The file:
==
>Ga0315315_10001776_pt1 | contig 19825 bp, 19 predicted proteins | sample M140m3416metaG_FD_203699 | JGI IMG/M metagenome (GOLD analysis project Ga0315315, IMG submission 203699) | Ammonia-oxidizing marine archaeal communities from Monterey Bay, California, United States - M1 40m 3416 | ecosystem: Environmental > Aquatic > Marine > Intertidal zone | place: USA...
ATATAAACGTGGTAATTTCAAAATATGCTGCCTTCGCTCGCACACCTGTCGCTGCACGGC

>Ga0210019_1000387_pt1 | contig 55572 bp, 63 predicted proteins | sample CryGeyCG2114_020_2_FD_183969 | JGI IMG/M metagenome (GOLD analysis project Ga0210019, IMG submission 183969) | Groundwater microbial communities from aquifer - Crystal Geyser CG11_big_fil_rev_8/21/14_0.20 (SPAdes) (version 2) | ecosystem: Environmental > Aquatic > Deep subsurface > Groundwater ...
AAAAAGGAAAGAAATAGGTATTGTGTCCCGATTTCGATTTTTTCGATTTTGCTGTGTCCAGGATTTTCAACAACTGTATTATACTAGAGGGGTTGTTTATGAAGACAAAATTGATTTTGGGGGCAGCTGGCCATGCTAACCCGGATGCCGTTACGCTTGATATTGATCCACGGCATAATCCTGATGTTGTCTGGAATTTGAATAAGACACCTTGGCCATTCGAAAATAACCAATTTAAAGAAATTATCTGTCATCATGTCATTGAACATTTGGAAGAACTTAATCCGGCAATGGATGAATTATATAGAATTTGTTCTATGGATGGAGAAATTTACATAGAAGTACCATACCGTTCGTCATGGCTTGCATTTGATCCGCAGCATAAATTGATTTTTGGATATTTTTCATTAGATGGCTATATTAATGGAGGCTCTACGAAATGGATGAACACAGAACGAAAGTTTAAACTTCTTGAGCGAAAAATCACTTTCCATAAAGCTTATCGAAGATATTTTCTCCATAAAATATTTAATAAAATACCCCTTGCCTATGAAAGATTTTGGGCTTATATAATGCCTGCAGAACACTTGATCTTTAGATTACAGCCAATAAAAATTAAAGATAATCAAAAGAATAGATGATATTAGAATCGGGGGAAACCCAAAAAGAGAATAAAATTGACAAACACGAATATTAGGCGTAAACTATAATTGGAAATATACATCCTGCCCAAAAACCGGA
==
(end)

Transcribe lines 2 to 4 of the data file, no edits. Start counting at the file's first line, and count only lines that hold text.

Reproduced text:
ATATAAACGTGGTAATTTCAAAATATGCTGCCTTCGCTCGCACACCTGTCGCTGCACGGC

>Ga0210019_1000387_pt1 | contig 55572 bp, 63 predicted proteins | sample CryGeyCG2114_020_2_FD_183969 | JGI IMG/M metagenome (GOLD analysis project Ga0210019, IMG submission 183969) | Groundwater microbial communities from aquifer - Crystal Geyser CG11_big_fil_rev_8/21/14_0.20 (SPAdes) (version 2) | ecosystem: Environmental > Aquatic > Deep subsurface > Groundwater ...
AAAAAGGAAAGAAATAGGTATTGTGTCCCGATTTCGATTTTTTCGATTTTGCTGTGTCCAGGATTTTCAACAACTGTATTATACTAGAGGGGTTGTTTATGAAGACAAAATTGATTTTGGGGGCAGCTGGCCATGCTAACCCGGATGCCGTTACGCTTGATATTGATCCACGGCATAATCCTGATGTTGTCTGGAATTTGAATAAGACACCTTGGCCATTCGAAAATAACCAATTTAAAGAAATTATCTGTCATCATGTCATTGAACATTTGGAAGAACTTAATCCGGCAATGGATGAATTATATAGAATTTGTTCTATGGATGGAGAAATTTACATAGAAGTACCATACCGTTCGTCATGGCTTGCATTTGATCCGCAGCATAAATTGATTTTTGGATATTTTTCATTAGATGGCTATATTAATGGAGGCTCTACGAAATGGATGAACACAGAACGAAAGTTTAAACTTCTTGAGCGAAAAATCACTTTCCATAAAGCTTATCGAAGATATTTTCTCCATAAAATATTTAATAAAATACCCCTTGCCTATGAAAGATTTTGGGCTTATATAATGCCTGCAGAACACTTGATCTTTAGATTACAGCCAATAAAAATTAAAGATAATCAAAAGAATAGATGATATTAGAATCGGGGGAAACCCAAAAAGAGAATAAAATTGACAAACACGAATATTAGGCGTAAACTATAATTGGAAATATACATCCTGCCCAAAAACCGGA